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Wednesday, May 23, 2018
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Five questions with pediatric nurse Jan Supan

Jan Supan, a pediatric intensive care unit nurse at Brandon Regional Hospital, grew up in Ellwood City, Pa. and attended Theil College in Greenville, Pa. where she received a bachelor’s degree in nursing. She moved to Tampa in 1994 to escape the cold weather and get closer to the beach. Supan and husband, Jeff, were married 12 years ago and they have one son, Luke, who is 9.

Q: How did you become a nurse in the pediatric intensive care unit?

Answer: I have worked in pediatrics since I graduated college. I worked on a general pediatric floor for five years. I saw how the other nurses loved working in the pediatric ICU and how great they were, so I decided I wanted to do that. I started working in the pediatric ICU in 1997 and have loved it ever since.

Q: It must be an emotional job at times. How do you deal with that?

Answer: Emotions can run high in a pediatric ICU setting. When I am at work, it’s about the child who is in the hospital while supporting the family. One has to put their emotions aside and focus on the “critical child.” It’s never emotionally easy but it’s rewarding to make a difference. Outside of work I enjoy spending time with my family and friends, going to the gym and enjoying the outdoors. This balance allows me to recharge emotionally.

Q: What part of your job brings you the greatest feeling of accomplishment?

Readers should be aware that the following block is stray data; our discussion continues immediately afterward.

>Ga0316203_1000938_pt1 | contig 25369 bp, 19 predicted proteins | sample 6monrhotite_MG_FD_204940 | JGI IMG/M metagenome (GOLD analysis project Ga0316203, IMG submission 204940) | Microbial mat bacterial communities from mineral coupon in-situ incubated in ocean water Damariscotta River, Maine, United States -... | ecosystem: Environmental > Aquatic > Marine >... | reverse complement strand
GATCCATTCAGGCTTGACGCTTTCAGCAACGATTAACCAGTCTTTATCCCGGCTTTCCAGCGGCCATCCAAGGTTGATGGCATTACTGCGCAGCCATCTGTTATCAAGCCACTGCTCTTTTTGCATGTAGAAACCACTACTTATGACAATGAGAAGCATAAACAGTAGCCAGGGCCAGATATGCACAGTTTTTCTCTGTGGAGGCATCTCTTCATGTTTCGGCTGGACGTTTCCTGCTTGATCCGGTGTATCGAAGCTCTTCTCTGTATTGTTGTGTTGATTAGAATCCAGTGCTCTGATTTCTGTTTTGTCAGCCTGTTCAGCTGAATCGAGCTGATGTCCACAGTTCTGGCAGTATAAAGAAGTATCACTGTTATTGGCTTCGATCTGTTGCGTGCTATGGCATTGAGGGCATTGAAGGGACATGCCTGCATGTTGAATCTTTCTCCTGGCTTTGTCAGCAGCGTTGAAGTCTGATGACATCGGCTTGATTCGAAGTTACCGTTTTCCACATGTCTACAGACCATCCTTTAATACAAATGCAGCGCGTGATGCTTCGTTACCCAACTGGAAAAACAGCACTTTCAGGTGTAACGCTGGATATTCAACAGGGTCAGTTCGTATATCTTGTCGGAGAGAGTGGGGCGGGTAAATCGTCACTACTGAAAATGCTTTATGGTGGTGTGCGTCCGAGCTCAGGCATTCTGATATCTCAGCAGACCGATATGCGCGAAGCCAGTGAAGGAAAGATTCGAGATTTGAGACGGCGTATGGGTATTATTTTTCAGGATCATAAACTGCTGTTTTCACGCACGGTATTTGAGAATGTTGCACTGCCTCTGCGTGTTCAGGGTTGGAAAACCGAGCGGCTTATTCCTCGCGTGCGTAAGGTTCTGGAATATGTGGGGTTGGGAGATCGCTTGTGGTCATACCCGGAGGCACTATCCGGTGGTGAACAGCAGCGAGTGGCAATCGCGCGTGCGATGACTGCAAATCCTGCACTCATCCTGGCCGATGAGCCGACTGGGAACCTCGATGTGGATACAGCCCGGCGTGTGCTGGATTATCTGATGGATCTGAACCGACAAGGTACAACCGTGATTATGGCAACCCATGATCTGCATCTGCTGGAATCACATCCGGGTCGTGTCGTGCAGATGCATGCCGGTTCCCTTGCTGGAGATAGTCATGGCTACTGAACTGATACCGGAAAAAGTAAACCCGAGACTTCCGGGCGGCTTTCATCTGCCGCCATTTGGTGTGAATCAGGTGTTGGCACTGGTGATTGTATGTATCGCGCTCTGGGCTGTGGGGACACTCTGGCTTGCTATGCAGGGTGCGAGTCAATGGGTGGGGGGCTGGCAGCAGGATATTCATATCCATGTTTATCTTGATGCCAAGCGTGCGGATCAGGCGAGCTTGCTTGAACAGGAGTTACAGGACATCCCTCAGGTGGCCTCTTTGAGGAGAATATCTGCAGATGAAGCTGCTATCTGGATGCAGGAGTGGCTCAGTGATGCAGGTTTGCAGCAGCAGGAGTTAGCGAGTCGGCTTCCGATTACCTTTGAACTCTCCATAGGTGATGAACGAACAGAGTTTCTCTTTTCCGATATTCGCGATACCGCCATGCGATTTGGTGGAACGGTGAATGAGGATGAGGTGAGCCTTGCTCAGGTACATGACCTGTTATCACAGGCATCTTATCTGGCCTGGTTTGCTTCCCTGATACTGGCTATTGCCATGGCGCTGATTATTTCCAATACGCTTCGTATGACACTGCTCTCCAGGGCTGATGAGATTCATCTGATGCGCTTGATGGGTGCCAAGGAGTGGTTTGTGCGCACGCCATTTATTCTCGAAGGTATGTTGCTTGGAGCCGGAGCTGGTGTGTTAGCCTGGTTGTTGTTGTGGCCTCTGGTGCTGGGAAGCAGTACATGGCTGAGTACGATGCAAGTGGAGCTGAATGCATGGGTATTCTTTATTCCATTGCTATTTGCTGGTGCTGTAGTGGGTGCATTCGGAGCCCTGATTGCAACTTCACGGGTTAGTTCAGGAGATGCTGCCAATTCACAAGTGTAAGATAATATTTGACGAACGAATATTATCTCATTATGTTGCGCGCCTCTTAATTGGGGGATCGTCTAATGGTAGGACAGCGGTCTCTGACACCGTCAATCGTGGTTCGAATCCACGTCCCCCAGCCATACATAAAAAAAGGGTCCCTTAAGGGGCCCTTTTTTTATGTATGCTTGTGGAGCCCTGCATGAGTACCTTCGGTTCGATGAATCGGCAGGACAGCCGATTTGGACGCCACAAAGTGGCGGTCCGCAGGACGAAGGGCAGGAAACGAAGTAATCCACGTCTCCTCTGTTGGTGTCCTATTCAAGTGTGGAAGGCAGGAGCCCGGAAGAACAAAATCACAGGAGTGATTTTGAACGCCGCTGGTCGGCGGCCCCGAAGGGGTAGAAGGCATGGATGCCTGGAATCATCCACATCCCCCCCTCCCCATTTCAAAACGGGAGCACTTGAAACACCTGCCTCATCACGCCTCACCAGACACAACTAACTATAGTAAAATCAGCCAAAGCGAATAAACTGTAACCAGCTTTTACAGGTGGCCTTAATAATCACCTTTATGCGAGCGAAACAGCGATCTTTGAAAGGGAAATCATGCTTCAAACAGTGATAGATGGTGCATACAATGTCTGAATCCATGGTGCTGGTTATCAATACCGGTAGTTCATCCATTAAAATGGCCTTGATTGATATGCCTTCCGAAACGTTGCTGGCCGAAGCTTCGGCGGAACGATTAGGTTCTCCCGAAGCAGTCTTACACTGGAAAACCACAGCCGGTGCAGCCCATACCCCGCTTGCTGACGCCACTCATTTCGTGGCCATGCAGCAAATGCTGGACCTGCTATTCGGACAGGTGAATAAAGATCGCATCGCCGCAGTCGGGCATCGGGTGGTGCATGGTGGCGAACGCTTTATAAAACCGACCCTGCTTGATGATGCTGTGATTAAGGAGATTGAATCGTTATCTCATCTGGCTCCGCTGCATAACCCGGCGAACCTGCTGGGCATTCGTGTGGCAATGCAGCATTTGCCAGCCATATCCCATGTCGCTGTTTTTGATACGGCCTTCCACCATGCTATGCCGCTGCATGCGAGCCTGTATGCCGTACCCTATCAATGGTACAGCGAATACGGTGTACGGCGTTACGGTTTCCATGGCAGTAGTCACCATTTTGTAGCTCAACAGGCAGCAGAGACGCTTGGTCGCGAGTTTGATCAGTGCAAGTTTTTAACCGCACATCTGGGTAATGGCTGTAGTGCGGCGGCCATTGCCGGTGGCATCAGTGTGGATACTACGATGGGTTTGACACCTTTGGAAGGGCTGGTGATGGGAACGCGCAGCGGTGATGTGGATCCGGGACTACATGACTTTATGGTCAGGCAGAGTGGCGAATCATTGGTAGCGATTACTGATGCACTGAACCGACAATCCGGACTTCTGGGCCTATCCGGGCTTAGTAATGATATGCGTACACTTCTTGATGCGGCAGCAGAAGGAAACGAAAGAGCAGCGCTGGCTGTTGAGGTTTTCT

Answer: Although caring for sick children is not easy, I have a lot of experience and being able to make a difference matters. There is nothing better than seeing a critically ill patient leave the pediatric ICU with his or her family, knowing they will fully recover.

Q: What makes a great pediatric nurse?

Answer: The child comes first, but as a pediatric nurse, you care for the entire family. Pediatric nurses enjoy children of all ages and are eager to make a difference.

Q: In relation to your job, if you got to choose, where would you like to see more research focused?

Answer: Children with congenital diseases were, in the past, not living to be young adults as they do today, such as children with congenital heart defects and cystic fibrosis. The number one area I would like to see continued strides made in is children’s cancer and continuing to work on developing protocols and cures for our pediatric patients.

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